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RealClearPolitics HorseRaceBlog

By Jay Cost

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The Previous Subject, Continued: Quantifying the Debate's Effect

A piece in yesterday's Politico by David Paul Kuhn argued that the debate has had a negative effect on Clinton's national numbers:

Hillary Rodham Clinton's lead nationally and in New Hampshire appears to have slipped following her shaky performance in last week's Democratic debate, according to several polls this week.

If you read on, you'll see the author quote several polls. But he quotes the polls selectively - i.e. in a way that corresponds with the thesis that her numbers are down. This is problematic because poll results vary randomly. That is, they go up and down not necessarily because of changes in the population, but from differences from sample to sample. This is why they have a margin of error. So, you can't just quote the polls that favor your thesis. There could be other polls that fail to favor it - and these need to be factored in.

This is why it is a good idea to average the polls. As you average them, you necessarily decrease the variance of the final result. The variation from sample to sample is inversely related to the sample size. So, a larger sample - or an average that includes many polls - reduces the differences that are due merely to sampling. An average therefore gives you greater purchase on whether the population as a whole has changed.

So - let's do that. RCP has recorded five national polls taken since the Democratic debate on October 30. These five polls put her at an even 45%. So we may have an apples-to-apples comparison, let's take the five national polls that preceded the Democratic debate. These put her at 44%. So, there is no evidence that Clinton's national standing has changed.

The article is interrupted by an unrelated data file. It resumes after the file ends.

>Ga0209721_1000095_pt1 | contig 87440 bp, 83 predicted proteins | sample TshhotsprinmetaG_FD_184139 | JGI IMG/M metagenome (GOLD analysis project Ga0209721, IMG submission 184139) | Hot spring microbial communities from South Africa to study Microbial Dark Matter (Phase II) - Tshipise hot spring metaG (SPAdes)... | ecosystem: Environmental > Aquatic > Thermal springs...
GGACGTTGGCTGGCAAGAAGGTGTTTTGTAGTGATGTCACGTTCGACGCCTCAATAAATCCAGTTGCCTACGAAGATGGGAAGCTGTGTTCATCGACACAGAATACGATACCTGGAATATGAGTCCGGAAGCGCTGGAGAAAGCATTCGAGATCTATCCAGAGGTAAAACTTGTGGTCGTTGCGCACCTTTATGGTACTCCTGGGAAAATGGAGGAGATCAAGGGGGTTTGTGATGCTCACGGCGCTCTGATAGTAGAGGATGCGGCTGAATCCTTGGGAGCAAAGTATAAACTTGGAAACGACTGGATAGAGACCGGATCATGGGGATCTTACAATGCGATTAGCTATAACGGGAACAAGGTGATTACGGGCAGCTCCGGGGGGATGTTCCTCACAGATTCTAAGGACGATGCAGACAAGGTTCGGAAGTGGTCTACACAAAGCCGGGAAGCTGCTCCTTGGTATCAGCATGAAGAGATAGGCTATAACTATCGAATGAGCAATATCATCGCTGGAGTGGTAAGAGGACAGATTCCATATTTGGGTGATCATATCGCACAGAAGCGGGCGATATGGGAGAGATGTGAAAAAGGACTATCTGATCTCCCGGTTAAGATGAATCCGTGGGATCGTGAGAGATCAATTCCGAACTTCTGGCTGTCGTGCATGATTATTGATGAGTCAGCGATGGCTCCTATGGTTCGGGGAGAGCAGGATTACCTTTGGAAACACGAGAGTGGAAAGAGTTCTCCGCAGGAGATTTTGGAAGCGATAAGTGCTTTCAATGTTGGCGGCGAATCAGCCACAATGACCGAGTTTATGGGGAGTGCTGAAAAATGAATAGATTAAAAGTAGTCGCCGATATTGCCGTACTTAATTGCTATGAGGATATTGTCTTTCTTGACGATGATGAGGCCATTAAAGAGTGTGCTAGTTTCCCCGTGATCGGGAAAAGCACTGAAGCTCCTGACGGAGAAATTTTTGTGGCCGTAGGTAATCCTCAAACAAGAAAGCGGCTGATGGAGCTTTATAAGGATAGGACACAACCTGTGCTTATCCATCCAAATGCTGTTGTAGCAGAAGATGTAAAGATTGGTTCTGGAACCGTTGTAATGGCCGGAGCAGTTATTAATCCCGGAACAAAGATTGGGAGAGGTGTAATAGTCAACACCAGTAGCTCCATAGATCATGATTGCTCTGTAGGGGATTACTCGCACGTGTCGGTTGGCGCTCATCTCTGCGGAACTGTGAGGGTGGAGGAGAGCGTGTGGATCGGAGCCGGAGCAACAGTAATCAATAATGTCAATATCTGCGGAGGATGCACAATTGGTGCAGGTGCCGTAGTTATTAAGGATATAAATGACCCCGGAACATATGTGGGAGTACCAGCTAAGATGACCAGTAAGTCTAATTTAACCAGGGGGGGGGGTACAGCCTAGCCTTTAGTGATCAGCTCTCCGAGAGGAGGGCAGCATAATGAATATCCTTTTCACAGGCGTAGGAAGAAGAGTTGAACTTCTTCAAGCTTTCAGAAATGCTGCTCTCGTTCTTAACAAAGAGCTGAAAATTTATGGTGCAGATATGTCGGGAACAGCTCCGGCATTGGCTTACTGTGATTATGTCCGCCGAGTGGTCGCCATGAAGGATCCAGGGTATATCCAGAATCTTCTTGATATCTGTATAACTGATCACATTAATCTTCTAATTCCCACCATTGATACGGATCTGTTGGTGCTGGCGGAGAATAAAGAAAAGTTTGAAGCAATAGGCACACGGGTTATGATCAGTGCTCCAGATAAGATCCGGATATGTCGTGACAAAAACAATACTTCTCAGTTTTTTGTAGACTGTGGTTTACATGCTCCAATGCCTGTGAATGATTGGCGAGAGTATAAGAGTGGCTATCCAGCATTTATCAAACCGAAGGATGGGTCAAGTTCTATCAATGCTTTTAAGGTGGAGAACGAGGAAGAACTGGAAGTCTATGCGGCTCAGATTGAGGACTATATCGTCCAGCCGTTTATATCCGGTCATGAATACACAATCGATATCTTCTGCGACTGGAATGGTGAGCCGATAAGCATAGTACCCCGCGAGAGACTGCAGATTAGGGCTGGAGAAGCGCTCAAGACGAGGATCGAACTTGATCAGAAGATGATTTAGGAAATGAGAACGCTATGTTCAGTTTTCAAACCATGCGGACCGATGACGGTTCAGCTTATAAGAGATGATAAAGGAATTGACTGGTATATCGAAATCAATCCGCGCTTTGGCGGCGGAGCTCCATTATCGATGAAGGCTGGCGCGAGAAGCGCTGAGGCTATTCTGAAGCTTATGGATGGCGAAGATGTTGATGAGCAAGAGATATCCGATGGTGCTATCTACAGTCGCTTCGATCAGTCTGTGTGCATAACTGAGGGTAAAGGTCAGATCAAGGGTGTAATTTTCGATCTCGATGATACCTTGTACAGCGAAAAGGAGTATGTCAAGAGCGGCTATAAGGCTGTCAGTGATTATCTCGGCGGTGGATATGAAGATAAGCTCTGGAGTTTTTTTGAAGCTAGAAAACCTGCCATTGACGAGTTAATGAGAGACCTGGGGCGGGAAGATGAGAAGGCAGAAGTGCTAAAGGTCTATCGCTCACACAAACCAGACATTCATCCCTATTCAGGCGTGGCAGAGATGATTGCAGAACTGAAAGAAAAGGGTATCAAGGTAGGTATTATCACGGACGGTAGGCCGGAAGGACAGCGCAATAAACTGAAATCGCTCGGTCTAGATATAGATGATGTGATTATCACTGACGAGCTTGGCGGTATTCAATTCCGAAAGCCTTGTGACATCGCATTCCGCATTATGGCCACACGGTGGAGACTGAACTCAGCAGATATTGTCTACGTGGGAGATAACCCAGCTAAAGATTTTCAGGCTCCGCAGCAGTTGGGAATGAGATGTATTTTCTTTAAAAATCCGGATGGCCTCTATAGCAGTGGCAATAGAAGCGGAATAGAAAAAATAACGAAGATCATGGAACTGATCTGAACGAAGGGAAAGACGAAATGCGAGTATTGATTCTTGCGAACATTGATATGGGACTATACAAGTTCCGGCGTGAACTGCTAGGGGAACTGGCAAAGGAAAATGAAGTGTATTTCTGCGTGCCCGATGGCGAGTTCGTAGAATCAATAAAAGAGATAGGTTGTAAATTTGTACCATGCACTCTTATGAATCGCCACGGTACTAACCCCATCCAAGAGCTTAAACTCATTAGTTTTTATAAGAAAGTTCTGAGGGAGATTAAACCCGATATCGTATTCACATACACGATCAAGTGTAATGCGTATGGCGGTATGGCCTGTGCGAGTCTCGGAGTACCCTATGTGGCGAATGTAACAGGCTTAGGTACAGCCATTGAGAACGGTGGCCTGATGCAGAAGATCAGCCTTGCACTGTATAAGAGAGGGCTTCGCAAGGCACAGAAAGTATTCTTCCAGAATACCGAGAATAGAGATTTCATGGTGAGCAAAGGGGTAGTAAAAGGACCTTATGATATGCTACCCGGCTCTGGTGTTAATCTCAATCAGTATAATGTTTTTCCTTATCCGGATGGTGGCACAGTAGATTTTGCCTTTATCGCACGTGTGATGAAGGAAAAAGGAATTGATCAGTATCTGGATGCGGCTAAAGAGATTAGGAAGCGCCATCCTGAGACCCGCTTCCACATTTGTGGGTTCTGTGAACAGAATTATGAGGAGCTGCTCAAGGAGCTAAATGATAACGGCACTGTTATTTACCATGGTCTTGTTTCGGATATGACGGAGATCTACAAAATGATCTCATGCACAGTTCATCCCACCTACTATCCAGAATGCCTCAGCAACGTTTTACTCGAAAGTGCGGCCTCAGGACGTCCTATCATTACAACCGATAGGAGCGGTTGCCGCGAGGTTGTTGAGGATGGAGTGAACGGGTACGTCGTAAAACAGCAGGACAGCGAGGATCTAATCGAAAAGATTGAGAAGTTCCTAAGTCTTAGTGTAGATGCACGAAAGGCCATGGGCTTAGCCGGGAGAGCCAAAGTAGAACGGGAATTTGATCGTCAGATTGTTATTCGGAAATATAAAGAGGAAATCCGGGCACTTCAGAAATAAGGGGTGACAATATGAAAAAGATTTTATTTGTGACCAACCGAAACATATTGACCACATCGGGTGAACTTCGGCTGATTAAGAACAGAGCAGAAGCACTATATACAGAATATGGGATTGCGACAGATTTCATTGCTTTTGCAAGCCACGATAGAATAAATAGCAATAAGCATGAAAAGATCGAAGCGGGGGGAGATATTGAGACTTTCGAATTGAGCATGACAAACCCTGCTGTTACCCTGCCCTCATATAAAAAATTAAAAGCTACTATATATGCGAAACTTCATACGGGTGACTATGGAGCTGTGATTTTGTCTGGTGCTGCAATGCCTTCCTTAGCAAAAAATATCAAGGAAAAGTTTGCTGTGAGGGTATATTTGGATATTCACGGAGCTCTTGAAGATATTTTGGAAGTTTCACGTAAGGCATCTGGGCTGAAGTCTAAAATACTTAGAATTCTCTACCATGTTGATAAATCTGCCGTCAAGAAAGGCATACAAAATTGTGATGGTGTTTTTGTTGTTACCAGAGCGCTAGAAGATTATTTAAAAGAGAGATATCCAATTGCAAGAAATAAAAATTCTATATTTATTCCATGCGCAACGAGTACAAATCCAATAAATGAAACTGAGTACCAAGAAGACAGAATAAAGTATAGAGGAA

Nor should there be. This debate was watched by 2.5 million people nationwide. That's chump change compared to the population that these polls are trying to gauge. It means that everybody else who encountered the debate did so second- or third-hand - in news reports on television, in the newspaper, or from the comments of friends and family. The effect of the debate was therefore greatly diminished for those people.

What about New Hampshire? Well - that is more complicated because there has been only one poll taken since the debate. This would be Rasmussen's poll. Before the debate, Rasmussen found Clinton at 38% in New Hampshire. After the debate, she was down to 34%. The margin of error in this poll is +/- 4%, which means that we cannot reject the hypothesis that the difference is due to sampling variation.

In my previous post, I talked about Type I error. Specifically, I talked about how the press has in place insufficient protocols to prevent its occurrence. This is a perfect example of such poor protocols. Kuhn's analysis runs far too great a risk of Type I error. He is arguing that "something is there" - i.e. there has been a drop in Clinton's support - when in fact there is a very great chance that nothing is there.

-Jay Cost